On appeal from Superior Court of New Jersey, Law Division, Camden County, Docket No. G-04-09.
NOT FOR PUBLICATION WITHOUT THE APPROVAL OF THE APPELLATE DIVISION
Submitted February 22, 2010
Before Judges Lisa and R. B. Coleman.
Appellant Wilfredo Echevarria appeals a February 23, 2009 order of the Law Division denying his appeal of the denial of his application for a New Jersey Firearms Purchaser Identification Card (NJFPIC). In essence, Echevarria raises six arguments on appeal: (1) that denial of his application on the grounds of public health, safety and welfare was unjustified; (2) that he should not have been required to produce a NJFPIC in order to retrieve his weapons; (3) that the denial of his application was contrary to the doctrine of res judicata; (4) that the hearing judge did not apply the appropriate standard of review; (5) that he was denied his constitutional right to bear arms; and (6) that the hearing judge's decision runs contrary to public policy, legislative intent and precedent. We have carefully considered all of these arguments in light of the applicable facts and law, and we affirm the order from which Echevarria appeals.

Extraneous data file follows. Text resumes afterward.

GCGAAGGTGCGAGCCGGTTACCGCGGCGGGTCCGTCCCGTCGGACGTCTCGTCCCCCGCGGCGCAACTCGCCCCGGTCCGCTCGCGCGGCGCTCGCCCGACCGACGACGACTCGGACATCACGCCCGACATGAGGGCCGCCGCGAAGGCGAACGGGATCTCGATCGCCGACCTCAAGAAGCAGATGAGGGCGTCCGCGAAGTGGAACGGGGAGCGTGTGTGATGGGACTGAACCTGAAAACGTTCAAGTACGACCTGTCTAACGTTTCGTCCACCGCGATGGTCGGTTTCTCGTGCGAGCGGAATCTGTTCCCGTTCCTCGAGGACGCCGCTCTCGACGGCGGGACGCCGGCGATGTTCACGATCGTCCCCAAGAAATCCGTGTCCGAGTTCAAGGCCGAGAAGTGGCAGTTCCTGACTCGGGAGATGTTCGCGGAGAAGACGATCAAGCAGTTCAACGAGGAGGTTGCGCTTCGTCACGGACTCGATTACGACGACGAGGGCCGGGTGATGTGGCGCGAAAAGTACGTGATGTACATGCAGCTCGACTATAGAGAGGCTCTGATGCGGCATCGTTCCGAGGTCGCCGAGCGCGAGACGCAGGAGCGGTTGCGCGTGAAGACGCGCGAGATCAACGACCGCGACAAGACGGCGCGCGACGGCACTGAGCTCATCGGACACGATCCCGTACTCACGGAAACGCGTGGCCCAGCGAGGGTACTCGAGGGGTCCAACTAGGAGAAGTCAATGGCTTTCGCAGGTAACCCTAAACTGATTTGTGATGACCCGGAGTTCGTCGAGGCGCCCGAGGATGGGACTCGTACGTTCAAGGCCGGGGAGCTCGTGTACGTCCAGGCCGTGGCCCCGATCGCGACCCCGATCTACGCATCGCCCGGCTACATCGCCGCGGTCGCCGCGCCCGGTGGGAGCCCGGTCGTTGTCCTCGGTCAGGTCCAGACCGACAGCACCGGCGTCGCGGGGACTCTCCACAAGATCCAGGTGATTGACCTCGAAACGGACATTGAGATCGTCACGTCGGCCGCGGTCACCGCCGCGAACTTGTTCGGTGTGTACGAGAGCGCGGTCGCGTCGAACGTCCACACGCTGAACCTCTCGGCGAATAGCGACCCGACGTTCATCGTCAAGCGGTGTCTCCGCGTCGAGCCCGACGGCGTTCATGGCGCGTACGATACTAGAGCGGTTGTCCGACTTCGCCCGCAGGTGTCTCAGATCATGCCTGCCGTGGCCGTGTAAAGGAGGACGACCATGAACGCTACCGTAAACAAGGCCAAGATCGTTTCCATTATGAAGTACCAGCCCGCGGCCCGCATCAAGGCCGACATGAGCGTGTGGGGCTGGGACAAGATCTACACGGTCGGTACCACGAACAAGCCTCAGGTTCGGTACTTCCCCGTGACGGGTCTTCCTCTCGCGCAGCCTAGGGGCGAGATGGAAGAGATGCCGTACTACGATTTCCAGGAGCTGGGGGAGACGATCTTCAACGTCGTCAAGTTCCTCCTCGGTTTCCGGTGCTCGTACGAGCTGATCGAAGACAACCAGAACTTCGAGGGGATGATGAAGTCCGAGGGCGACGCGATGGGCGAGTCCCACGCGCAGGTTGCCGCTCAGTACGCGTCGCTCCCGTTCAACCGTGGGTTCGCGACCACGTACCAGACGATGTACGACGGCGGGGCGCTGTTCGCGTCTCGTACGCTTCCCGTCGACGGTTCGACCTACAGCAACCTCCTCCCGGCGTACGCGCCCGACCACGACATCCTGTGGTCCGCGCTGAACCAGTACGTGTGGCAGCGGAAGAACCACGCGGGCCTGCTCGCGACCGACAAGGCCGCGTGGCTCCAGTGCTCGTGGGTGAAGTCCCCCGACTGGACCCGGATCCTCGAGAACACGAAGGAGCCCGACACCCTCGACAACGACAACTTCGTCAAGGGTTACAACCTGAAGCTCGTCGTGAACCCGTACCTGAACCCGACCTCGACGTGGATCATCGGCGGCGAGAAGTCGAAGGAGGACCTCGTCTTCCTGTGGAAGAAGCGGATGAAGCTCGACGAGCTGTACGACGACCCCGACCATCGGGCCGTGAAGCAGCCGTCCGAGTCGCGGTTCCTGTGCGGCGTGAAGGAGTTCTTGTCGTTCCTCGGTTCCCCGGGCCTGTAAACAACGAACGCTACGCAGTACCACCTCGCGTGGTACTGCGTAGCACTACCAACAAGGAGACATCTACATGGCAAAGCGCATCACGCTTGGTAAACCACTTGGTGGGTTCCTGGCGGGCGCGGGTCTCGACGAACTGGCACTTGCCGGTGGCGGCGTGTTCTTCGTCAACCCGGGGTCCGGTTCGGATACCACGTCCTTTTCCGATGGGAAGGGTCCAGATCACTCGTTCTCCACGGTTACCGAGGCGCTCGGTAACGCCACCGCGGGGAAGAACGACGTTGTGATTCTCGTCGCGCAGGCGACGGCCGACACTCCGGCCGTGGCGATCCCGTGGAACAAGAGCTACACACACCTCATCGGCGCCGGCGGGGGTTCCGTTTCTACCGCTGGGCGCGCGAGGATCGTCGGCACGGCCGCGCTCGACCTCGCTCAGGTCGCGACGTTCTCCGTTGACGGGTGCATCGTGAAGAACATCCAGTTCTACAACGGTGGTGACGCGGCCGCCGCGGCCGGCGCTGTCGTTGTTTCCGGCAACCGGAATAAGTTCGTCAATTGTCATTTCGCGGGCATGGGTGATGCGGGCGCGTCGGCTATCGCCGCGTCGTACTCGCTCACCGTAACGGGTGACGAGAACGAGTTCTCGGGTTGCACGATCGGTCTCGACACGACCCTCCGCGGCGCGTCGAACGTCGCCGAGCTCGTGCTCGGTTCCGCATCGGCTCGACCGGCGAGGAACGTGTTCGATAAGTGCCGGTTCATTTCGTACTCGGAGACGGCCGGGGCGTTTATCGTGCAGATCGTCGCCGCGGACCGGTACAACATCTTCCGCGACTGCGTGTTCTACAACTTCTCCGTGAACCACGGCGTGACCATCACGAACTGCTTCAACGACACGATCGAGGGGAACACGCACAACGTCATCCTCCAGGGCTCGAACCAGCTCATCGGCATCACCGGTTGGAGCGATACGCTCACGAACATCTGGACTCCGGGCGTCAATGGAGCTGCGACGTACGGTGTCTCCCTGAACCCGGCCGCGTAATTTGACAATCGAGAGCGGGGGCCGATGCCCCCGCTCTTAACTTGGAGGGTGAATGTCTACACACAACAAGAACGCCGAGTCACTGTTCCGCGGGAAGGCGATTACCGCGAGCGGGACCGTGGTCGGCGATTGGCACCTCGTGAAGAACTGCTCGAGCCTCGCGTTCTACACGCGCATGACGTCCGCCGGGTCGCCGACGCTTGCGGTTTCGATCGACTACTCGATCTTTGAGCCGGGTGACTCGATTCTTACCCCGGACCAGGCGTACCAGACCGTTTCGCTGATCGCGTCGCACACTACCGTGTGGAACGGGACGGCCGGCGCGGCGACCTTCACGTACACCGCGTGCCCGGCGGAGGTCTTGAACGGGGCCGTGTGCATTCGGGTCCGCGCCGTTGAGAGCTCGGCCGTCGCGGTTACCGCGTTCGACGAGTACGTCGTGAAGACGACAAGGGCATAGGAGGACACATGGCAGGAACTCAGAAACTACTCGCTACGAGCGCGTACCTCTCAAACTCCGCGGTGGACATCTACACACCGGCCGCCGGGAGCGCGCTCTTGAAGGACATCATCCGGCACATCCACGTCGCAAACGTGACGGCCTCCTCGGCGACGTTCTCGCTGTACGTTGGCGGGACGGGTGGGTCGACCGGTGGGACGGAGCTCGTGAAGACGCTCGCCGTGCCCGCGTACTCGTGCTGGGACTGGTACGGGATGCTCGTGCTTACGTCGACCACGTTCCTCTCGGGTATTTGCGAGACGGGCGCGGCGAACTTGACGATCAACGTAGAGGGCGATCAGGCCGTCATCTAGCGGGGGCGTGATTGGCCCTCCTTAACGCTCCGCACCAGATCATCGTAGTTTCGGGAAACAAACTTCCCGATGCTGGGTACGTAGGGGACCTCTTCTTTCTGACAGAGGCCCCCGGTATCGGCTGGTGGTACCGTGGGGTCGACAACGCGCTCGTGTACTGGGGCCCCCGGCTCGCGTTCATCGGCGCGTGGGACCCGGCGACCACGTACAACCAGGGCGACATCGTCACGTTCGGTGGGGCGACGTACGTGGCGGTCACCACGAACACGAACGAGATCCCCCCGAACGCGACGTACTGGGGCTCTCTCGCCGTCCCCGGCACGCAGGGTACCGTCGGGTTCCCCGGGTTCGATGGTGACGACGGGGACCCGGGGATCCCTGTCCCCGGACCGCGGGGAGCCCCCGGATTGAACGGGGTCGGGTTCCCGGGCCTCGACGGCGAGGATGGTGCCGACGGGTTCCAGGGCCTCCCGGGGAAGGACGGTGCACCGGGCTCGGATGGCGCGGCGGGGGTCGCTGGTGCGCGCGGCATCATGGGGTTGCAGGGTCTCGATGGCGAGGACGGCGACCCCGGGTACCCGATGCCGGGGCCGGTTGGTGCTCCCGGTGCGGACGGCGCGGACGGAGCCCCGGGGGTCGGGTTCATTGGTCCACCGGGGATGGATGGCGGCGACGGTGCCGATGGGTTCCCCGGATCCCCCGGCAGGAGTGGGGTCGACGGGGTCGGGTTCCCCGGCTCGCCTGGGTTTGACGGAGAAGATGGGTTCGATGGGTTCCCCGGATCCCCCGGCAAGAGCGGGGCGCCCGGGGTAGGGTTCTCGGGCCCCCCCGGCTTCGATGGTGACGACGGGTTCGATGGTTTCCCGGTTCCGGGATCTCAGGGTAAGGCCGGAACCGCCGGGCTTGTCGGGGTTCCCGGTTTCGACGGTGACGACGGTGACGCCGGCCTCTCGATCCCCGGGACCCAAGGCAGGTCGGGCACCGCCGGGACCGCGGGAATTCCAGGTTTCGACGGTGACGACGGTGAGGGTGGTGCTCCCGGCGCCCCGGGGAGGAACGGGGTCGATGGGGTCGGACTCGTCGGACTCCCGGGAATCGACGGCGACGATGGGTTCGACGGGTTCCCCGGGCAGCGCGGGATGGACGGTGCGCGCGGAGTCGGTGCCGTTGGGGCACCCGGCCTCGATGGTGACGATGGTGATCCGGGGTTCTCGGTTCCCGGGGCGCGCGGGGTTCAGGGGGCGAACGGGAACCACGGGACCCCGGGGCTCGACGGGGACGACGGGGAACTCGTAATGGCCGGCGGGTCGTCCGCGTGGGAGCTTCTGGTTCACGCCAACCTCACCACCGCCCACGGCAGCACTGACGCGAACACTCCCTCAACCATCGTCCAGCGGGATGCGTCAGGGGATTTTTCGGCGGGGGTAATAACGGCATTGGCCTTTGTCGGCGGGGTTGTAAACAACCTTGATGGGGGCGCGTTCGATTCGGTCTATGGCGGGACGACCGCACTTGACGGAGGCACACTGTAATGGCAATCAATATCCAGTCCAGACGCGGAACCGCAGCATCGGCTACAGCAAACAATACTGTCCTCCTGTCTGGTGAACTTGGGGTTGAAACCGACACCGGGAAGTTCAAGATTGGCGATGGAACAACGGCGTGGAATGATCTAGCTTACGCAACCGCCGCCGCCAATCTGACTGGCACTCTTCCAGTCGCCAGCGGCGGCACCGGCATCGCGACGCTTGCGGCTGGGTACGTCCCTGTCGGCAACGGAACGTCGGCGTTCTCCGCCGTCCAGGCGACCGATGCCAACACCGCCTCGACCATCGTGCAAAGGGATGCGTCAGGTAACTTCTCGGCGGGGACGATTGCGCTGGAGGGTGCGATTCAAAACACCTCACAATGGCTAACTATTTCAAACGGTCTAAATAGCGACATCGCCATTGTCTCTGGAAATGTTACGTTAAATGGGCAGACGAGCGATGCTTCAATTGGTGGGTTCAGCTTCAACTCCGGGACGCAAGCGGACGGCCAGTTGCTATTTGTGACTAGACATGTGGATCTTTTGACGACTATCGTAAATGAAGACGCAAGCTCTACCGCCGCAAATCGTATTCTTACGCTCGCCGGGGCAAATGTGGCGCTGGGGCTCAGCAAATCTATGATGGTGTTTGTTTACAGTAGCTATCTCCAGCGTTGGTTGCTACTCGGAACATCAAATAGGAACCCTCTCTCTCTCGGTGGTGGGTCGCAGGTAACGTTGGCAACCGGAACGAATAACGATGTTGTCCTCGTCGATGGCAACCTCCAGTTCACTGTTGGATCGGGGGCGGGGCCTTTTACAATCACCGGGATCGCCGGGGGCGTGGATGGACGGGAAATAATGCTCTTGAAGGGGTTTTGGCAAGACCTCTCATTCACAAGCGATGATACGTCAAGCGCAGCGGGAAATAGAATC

On April 1, 2008, appellant was living in Winslow Township with his wife and their three children, then ages nine months, four and nine years old. Having overheard his wife say that she was going to physically harm herself, then call the police and say that he did it in order to get him out of the house, appellant, who had filed for divorce the preceding day, left the residence and filed a report of this information with the Winslow Township Police Department.
Appellant returned home and removed his Ruger 10/22 .22LR Semi-Automatic Rifle (semi-auto rifle) and Gamo .177 Pellet Rifle (pellet rifle) from a locked closet and stood the firearms against the wall in a hallway. The semi-auto rifle had a lock on it. The pellet rifle did not. Appellant allegedly removed the guns from the closet with the intention of transporting them in his motor vehicle from his home to a friend. Appellant's nine-month old baby was at home and under appellant's supervision while the firearms were uncloseted, resting against the wall.
When Mrs. Echevarria returned home that evening, she took the baby from appellant, placed and photographed the child in front of the weapons, and began a confrontation with appellant that became physical. Mrs. Echevarria called the police. Mr. Echevarria was arrested and his guns were seized. A temporary restraining order (TRO), under the Prevention of Domestic Violence Act, N.J.S.A. 2C:25-17 to -35, was issued on behalf of Mrs. Echevarria against appellant, and he was charged with simple assault in violation of N.J.S.A. 2C:12-1(a), a disorderly persons offense.